Accidents discussed in this section are presented in the hope that pilots can learn from the misfortune of others and perhaps avoid an accident. It is easy to read an accident report and dismiss the cause as carelessness or as a dumb mistake. But let's remember that the accident pilot did not get up in the morning and say, "Gee, I think I'll go have an accident today." Nearly all pilots believe that they are safe. Honest introspection frequently reveals that on some occasion, we might have traveled down that same accident path.

The 73-year-old private pilot with about 1550 hours total flight time died of thermal and inhalation injuries in this crash. It happened in Iowa in May 2021 and involved a Cessna T210M. The pilot and sole occupant was a doctor and clinical professor of internal medicine. He had informed ATC that he was going to practice landings at the accident airport.

The NTSB accident report includes the following: "A witness reported that, after the airplane touched down on runway 15, it bounced, and the right wing lifted up to an estimated 45° angle. The airplane’s wings then leveled, and the airplane bounced a second time. The airplane landed, exited the runway surface to the left, and continued into a harvested cornfield. The witness heard the engine power increase, and the airplane pilot attempted to take off from the field. The airplane impacted a power pole and power line near the corner of the harvested cornfield, then impacted terrain and was destroyed by a postcrash fire."


NTSB Photo

The accident report continues: "The closest weather observing station reported wind from the southwest about 19 to 20 knots, gusting 27 to 30 knots. The airplane’s maximum demonstrated crosswind component during takeoff or landing was 21 knots. It is likely that the gusting crosswind lifted the airplane’s right wing and the pilot was unable to maintain directional control during landing. The pilot’s subsequent decision to attempt to take off from the corn field resulted in impact with the power pole/line."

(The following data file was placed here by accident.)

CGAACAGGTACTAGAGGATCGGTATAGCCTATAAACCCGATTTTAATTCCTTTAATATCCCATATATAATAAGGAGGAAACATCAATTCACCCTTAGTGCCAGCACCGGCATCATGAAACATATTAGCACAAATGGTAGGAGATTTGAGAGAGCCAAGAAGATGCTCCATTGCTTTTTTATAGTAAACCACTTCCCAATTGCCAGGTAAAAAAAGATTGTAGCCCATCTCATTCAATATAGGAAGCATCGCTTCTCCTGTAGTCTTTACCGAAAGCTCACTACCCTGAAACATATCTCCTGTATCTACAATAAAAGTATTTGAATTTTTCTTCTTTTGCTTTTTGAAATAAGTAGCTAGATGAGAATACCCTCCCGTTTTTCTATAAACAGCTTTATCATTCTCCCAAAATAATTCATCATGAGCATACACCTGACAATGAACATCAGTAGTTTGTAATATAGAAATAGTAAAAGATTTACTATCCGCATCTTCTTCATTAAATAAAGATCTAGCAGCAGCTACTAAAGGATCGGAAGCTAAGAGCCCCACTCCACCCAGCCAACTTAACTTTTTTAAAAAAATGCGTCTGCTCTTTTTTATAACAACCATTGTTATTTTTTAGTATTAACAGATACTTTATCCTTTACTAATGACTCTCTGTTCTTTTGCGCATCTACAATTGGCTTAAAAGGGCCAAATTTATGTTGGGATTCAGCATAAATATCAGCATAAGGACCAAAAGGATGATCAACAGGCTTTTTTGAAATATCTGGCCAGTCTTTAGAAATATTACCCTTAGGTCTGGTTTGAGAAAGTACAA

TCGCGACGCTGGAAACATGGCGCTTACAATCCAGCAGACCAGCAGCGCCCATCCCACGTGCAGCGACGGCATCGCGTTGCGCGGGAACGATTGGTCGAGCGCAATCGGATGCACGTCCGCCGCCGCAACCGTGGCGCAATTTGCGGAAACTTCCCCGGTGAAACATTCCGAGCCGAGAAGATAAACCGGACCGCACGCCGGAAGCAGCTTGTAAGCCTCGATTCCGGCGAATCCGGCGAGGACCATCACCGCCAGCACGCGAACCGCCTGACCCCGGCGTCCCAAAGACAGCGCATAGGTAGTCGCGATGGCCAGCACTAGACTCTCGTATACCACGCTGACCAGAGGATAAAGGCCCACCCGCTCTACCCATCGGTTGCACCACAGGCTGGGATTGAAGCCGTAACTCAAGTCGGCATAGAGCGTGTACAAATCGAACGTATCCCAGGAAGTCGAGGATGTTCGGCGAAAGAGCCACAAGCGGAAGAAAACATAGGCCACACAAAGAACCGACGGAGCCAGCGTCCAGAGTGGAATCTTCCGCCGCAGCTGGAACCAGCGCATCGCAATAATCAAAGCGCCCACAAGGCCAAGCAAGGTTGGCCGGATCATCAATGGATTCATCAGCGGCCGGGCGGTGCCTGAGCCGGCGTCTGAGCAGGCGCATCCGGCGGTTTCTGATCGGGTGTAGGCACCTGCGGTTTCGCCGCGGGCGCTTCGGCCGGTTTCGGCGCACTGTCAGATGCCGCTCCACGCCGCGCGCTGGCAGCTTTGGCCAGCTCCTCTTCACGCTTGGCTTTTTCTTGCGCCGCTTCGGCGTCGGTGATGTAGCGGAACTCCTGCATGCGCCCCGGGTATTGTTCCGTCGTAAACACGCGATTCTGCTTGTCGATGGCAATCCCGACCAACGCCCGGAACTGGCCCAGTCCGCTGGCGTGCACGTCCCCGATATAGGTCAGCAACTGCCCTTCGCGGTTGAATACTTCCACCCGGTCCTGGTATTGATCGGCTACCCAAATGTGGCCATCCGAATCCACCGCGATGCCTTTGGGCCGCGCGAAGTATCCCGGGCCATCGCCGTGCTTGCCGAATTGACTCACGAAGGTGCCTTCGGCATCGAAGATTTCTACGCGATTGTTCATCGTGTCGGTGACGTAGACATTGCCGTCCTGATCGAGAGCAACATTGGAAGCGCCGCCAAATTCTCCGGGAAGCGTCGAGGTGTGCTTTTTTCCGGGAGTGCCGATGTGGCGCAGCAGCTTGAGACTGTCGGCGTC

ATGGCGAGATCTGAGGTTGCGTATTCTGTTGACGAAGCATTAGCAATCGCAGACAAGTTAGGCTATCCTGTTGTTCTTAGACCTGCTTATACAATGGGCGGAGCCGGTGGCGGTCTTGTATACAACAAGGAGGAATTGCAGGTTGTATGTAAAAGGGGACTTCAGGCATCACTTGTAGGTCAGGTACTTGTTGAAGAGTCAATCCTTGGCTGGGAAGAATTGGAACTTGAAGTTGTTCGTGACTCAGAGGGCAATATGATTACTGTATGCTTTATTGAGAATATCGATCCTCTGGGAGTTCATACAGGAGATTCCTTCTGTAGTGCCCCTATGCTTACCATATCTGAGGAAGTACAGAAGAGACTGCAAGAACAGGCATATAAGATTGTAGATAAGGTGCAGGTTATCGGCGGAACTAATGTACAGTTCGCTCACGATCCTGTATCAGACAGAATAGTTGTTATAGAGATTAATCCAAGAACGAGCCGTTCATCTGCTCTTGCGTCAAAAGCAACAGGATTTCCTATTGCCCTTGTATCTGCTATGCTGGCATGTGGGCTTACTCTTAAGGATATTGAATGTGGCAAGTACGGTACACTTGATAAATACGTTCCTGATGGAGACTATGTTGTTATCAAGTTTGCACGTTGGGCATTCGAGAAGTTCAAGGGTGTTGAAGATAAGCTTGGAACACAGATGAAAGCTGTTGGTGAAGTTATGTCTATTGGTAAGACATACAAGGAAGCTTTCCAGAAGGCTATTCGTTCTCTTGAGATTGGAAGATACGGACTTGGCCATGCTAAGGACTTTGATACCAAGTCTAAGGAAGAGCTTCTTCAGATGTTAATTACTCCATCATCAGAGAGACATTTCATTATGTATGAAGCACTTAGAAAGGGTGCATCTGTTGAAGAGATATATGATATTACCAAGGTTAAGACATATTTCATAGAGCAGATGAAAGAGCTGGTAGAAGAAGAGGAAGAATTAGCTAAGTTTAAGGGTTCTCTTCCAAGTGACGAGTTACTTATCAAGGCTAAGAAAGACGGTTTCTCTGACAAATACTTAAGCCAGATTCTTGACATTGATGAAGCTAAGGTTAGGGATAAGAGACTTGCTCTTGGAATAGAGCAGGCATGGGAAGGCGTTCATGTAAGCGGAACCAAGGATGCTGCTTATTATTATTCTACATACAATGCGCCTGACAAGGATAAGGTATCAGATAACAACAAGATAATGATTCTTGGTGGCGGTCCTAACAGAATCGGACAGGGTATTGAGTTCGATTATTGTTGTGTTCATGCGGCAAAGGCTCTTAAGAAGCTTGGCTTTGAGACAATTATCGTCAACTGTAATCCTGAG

NTSB Photo

The NTSB probable cause finding states: "The pilot’s loss of directional control during landing in gusting crosswind conditions that exceeded the airplane’s capability and his decision to attempt to takeoff from a field, which resulted in collision with a power pole/line and terrain."


NTSB Photo with tire track annotations by GB

Since decision making is my thing, here is my analysis which represents my opinion which is based on facts available to me.

The pilot had just experienced an eventful landing but was on the ground but off the runway. He was uninjured and most likely in an undamaged airplane, but he was not yet stopped. He saw open field ahead, he still had some speed and he had 300 horsepower up front. Yet, NTSB photos appear to indicate that there was ample room available to stop. The photos also show the field suitable for taxi to return to the runway. His options appear to be either bring the airplane to a stop and evaluate options or to power up for a takeoff. His decision was to attempt the takeoff from his present position and speed.

Since he had just seconds to make a decision regarding stopping or attempting a takeoff, it would be considered an urgent decision. Urgent decisions do not allow for much conscious analysis and are made primarily in the unconscious mind. All of our training, experience, cognitive biases, heuristics, and other aspects of our humanness influence our urgent decisions.

We cannot know what caused the pilot to make this flawed decision to attempt the takeoff. Was on a tight time schedule and needed to be somewhere? Was he embarrassed by the runway excursion and wanted to avoid being noticed? Did he simply overestimate the airplane's ability to clear the powerlines? Was he not aware of the powerlines?

I find it interesting that the tire tracks through the cornfield appear to show the airplane in a constant left turn after departing the runway. Why? Was he not applying right rudder to counteract the left turning tendency during takeoff? Was he not correcting for the effect of the wind? Was the landing gear damaged during the hard landings? Was he not proficient in handling the airplane or was he experiencing a physiological event which was not detected during autopsy due to the thermal injuries?

There are many questions raised which we cannot answer. What is important is that we learn from the mistakes of others so that we do not repeat them. We have a YouTube video on decision making which can be viewed by clicking here. We also have a free online course on Urgent Decision Making which is valid for one credit Basic Knowledge Topic1 in the FAA Wings program. Click here for more info and to enroll.

Click here to download the accident report from the NTSB website.

Accident Analysis

Accidents discussed in this section are presented in the hope that pilots can learn from the misfortune of others and perhaps avoid an accident. It is easy to read an accident report and dismiss the cause as carelessness or as a dumb mistake. But let's remember that the accident pilot did not get up in the morning and say, "Gee, I think I'll go have an accident today." Nearly all pilots believe that they are safe. Honest introspection frequently reveals that on some occasion, we might have traveled down that same accident path.